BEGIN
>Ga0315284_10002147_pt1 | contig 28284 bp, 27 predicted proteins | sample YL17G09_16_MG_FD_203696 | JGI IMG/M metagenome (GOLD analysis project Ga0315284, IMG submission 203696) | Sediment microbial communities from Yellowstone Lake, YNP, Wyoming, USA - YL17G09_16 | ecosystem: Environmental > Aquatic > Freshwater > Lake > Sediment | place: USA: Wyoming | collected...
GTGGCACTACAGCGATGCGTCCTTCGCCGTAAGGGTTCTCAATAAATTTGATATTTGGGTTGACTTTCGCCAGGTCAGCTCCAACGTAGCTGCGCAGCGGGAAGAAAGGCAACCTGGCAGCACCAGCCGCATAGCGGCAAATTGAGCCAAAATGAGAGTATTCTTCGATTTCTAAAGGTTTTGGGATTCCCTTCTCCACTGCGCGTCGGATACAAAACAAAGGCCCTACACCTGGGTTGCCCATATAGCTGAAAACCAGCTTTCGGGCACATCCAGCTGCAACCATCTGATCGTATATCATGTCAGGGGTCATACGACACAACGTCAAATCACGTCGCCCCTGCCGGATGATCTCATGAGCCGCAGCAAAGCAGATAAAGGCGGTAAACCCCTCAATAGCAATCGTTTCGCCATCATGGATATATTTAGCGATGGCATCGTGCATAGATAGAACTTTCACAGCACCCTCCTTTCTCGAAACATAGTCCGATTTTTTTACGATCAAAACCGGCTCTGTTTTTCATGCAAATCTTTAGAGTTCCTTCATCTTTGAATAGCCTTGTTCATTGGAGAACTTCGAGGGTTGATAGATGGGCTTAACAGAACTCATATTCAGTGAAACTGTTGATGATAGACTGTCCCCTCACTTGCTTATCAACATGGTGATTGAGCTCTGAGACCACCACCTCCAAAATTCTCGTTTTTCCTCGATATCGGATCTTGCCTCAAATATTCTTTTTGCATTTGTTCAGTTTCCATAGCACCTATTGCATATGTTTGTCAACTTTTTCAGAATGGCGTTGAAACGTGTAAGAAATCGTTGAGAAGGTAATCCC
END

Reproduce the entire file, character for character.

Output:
>Ga0315284_10002147_pt1 | contig 28284 bp, 27 predicted proteins | sample YL17G09_16_MG_FD_203696 | JGI IMG/M metagenome (GOLD analysis project Ga0315284, IMG submission 203696) | Sediment microbial communities from Yellowstone Lake, YNP, Wyoming, USA - YL17G09_16 | ecosystem: Environmental > Aquatic > Freshwater > Lake > Sediment | place: USA: Wyoming | collected...
GTGGCACTACAGCGATGCGTCCTTCGCCGTAAGGGTTCTCAATAAATTTGATATTTGGGTTGACTTTCGCCAGGTCAGCTCCAACGTAGCTGCGCAGCGGGAAGAAAGGCAACCTGGCAGCACCAGCCGCATAGCGGCAAATTGAGCCAAAATGAGAGTATTCTTCGATTTCTAAAGGTTTTGGGATTCCCTTCTCCACTGCGCGTCGGATACAAAACAAAGGCCCTACACCTGGGTTGCCCATATAGCTGAAAACCAGCTTTCGGGCACATCCAGCTGCAACCATCTGATCGTATATCATGTCAGGGGTCATACGACACAACGTCAAATCACGTCGCCCCTGCCGGATGATCTCATGAGCCGCAGCAAAGCAGATAAAGGCGGTAAACCCCTCAATAGCAATCGTTTCGCCATCATGGATATATTTAGCGATGGCATCGTGCATAGATAGAACTTTCACAGCACCCTCCTTTCTCGAAACATAGTCCGATTTTTTTACGATCAAAACCGGCTCTGTTTTTCATGCAAATCTTTAGAGTTCCTTCATCTTTGAATAGCCTTGTTCATTGGAGAACTTCGAGGGTTGATAGATGGGCTTAACAGAACTCATATTCAGTGAAACTGTTGATGATAGACTGTCCCCTCACTTGCTTATCAACATGGTGATTGAGCTCTGAGACCACCACCTCCAAAATTCTCGTTTTTCCTCGATATCGGATCTTGCCTCAAATATTCTTTTTGCATTTGTTCAGTTTCCATAGCACCTATTGCATATGTTTGTCAACTTTTTCAGAATGGCGTTGAAACGTGTAAGAAATCGTTGAGAAGGTAATCCC